Those totals for the most part are equivalent to the relative strength of the opposing front 7’s that Washington has faced but that Stanford total is ridiculous given the way they’ve performed against other teams. The Huskies averaged 7.36 yards per play with a success rate of 46.4% dropping back to pass without pressure and -1.45 yards per play and a 9.1% success rate when facing pressure. That’s how you end up with a broken passing game.

Things were much the same against Stanford except the Huskies weren’t able to generate the same caliber of pass rush. The UW defense pressured Mills/West on 18.2% of drop backs which is a little bit below their season average but not a season low. The difference is that Stanford was starting multiple true freshman on their offensive line. If there was a game when you could’ve expected them to wreak havoc it would have been this one.

When the front 7 was able to get close to the Stanford QBs they averaged -0.5 yards per play and had a success rate of 0%. On all other throws it was 10.9 yards per play and a 70.4% success rate. Washington went with 3 true DL on about 1/3rd of Stanford’s passing plays which made it a little harder to get pressure but there’s no question that this game was a big minus for them.

Tackling Dummies

I’ve made excuses in the games against USC and Cal about the defensive strategy revolving around taking away the pass and giving up the run. But after a game in which the team got torched both through the air and on the ground I think we can officially declare this just a plain old fashioned bad run defense.

Pick your metric. There are the standard yards per carry numbers that you’ve already seen in the box scores. There’s also:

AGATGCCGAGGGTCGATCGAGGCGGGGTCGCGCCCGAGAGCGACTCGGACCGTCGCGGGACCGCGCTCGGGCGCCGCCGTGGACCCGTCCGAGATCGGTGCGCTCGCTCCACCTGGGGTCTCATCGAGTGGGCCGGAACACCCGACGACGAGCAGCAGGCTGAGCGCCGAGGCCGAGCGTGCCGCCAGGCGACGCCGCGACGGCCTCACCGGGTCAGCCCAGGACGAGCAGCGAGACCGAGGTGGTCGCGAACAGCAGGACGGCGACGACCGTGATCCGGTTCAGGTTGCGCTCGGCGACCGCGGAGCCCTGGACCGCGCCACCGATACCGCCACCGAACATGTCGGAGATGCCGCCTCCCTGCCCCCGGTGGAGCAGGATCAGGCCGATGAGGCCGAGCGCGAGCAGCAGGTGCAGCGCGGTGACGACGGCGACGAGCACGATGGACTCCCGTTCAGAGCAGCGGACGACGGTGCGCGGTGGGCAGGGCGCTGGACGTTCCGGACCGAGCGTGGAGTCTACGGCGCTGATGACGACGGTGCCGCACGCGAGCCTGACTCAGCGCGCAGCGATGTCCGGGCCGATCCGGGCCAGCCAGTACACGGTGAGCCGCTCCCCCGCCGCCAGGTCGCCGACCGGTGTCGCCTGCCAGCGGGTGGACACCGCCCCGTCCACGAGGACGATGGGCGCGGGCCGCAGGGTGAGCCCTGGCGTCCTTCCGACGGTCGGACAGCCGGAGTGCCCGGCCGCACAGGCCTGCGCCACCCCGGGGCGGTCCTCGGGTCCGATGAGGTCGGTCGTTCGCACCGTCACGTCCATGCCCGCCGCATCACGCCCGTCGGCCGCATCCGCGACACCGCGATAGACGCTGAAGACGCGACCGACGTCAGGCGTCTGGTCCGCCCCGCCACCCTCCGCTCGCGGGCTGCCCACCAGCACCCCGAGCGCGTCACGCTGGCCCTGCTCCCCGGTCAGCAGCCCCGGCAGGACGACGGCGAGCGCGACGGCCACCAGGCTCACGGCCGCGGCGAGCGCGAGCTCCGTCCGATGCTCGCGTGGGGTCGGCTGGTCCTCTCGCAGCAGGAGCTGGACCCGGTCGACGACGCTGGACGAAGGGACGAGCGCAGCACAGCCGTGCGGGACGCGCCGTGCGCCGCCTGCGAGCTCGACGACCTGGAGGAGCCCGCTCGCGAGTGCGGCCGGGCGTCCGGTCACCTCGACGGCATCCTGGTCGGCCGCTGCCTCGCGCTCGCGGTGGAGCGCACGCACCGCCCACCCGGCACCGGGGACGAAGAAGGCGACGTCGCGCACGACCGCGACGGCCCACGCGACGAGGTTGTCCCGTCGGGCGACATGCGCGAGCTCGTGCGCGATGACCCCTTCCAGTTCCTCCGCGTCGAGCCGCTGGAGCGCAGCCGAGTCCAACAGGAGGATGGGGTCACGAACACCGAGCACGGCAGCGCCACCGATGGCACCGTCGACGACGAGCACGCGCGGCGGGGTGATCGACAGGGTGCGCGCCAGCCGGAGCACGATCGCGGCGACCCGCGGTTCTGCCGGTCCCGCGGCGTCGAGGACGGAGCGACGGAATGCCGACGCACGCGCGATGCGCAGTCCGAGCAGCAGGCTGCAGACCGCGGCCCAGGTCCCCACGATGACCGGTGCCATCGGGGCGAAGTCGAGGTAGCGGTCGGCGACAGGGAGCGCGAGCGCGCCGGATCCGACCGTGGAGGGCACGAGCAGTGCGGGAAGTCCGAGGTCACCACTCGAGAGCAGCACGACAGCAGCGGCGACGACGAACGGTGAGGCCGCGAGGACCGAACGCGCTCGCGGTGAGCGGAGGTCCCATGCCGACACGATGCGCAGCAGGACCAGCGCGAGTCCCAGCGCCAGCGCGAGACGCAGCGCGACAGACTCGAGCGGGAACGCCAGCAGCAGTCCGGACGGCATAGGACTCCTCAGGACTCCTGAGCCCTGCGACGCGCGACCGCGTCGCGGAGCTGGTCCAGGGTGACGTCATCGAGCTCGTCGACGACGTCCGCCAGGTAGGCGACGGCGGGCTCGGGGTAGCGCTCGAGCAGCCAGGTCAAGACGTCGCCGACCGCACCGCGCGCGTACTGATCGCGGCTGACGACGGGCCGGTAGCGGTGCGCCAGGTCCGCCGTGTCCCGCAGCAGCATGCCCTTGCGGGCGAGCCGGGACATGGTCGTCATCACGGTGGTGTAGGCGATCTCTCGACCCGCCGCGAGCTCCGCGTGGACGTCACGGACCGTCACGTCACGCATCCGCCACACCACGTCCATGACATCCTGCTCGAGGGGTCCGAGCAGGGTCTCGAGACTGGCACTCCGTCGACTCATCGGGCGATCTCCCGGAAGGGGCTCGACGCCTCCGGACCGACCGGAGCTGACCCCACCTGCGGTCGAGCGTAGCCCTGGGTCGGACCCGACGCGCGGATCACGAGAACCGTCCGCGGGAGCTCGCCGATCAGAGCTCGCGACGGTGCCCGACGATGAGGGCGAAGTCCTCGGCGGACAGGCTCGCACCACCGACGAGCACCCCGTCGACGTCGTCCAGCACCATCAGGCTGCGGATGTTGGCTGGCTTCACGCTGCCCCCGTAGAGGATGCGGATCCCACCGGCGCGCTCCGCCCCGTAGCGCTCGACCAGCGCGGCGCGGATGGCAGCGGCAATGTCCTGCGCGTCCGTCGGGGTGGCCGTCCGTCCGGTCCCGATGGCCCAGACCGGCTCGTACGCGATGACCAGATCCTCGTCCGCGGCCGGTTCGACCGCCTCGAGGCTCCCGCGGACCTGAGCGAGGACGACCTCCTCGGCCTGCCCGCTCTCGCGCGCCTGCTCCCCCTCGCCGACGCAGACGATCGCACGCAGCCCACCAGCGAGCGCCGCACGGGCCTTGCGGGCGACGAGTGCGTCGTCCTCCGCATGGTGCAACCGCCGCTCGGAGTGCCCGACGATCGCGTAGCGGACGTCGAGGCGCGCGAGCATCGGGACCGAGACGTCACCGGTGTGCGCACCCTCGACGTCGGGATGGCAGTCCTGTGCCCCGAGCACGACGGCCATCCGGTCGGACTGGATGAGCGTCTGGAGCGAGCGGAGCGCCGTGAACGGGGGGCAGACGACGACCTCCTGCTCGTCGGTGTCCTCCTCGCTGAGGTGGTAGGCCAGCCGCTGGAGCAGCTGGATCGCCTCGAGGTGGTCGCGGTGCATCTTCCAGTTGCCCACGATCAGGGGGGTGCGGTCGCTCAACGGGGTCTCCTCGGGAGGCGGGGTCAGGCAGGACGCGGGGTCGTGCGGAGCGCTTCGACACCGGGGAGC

Washington missed 13 total tackles against Stanford which is their highest total of the past 2 seasons after they set the unfortunate record earlier this year in the loss to Cal. The final tallies: Wellington- 3; Manu, Taimani, Letuligasenoa, Potoa’e, Sirmon, Bryant, Tafisi, Taylor, and Bowman- 1.

Stanford averaged 2.5 yards after contact on runs occurring on either 3rd or 4th down which was a season worst for the Husky defense. That included 5 runs where the ball carrier was contacted at least 2 yards before the first down marker but still managed to pick up the 1st down. 4 of the 5 happened while UW was trailing by at least 7 points during the final 16 minutes of the contest. Yuck

Against Pac-12 opponents this season the Dawgs have now given up 5.98 yards per carry. That number drops to 4.53 YPC when the Huskies have at least 7 in the box but even then opponents have a success rate of 46.9% which is much too high in situations where we’re effectively selling out to stop the run. You can expect that teams will continue to be able to run against Washington throughout the rest of the season. But there’s still hope for the passing game if they’re able to find manufacture some semblance of a pass rush and/or Elijah Molden and Myles Bryant aren’t forced to line up against 6’4 receivers on a consistent basis.